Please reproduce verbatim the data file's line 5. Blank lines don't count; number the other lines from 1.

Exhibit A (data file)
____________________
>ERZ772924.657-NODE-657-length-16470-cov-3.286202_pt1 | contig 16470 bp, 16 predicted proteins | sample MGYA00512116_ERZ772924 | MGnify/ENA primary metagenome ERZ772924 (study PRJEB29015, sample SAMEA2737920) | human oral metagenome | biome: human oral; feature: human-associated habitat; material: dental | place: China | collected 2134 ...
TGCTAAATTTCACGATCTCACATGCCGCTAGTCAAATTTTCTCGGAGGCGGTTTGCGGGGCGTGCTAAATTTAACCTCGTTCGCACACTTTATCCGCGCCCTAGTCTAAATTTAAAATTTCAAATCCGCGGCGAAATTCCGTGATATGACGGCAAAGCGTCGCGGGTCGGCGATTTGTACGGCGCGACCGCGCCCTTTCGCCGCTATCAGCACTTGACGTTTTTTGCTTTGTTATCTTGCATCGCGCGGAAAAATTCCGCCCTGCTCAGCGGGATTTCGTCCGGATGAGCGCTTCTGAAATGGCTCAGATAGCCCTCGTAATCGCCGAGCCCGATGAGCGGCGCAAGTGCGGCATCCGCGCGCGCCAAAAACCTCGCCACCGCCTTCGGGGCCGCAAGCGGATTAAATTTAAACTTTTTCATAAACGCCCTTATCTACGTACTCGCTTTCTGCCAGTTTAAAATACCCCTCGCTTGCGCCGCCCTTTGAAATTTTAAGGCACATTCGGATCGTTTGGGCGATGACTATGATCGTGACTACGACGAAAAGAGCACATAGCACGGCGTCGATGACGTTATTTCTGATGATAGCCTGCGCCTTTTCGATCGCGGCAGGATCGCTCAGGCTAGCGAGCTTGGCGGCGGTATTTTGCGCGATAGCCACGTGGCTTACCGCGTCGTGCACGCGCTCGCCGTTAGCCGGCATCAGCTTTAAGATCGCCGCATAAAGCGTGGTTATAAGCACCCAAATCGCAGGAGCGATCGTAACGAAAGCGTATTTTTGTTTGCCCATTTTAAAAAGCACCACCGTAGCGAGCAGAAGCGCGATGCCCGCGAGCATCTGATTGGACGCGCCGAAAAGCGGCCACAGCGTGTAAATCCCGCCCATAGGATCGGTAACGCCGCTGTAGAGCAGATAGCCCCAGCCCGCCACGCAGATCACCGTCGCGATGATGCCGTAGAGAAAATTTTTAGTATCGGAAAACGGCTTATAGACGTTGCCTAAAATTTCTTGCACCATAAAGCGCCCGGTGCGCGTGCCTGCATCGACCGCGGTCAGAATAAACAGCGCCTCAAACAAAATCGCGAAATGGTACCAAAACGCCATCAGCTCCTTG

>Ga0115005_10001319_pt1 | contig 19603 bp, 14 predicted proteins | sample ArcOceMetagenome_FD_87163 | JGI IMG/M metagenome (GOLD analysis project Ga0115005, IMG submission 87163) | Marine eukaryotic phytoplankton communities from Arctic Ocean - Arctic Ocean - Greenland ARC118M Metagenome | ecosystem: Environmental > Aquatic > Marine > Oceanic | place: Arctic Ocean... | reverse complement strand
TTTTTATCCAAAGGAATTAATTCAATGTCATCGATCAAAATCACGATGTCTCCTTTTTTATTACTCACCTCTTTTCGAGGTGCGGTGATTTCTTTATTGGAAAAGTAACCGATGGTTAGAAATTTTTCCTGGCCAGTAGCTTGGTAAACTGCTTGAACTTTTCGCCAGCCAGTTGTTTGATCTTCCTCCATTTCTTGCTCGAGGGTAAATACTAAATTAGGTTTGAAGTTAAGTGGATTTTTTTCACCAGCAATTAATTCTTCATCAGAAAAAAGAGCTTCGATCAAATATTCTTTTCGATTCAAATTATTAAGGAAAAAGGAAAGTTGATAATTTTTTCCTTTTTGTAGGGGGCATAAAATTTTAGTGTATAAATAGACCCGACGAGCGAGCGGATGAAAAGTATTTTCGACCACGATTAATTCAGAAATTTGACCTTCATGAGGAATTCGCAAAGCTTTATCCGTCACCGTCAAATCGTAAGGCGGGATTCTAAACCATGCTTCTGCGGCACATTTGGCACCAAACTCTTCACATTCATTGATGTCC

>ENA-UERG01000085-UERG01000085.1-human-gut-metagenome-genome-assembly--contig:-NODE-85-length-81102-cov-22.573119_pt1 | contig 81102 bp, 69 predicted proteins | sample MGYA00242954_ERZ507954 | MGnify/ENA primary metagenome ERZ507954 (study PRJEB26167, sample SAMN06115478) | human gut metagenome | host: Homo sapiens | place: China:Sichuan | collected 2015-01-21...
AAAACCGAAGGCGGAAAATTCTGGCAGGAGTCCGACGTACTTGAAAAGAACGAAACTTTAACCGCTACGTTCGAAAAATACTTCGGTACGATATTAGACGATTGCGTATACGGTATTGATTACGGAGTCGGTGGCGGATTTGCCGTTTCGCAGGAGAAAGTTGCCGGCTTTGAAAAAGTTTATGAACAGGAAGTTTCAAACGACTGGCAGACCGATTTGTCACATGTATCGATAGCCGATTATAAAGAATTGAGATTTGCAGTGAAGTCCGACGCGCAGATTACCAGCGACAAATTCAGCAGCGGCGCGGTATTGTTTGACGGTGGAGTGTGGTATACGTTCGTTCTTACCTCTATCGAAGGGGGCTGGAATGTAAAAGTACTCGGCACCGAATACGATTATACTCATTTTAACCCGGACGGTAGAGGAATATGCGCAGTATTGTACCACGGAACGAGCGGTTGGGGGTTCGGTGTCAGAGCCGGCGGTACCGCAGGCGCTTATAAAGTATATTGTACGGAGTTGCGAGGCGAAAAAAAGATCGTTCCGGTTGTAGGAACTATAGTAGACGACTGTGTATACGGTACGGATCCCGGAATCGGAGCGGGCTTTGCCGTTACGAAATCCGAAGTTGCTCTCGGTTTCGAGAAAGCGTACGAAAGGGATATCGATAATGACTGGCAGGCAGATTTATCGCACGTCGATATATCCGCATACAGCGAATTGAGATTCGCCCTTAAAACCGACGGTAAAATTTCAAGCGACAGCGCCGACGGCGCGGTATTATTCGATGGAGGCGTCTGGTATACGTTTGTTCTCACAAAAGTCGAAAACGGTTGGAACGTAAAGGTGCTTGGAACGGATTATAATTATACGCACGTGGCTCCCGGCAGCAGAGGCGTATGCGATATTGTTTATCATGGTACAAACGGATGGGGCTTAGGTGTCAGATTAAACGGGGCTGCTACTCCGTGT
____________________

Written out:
>ENA-UERG01000085-UERG01000085.1-human-gut-metagenome-genome-assembly--contig:-NODE-85-length-81102-cov-22.573119_pt1 | contig 81102 bp, 69 predicted proteins | sample MGYA00242954_ERZ507954 | MGnify/ENA primary metagenome ERZ507954 (study PRJEB26167, sample SAMN06115478) | human gut metagenome | host: Homo sapiens | place: China:Sichuan | collected 2015-01-21...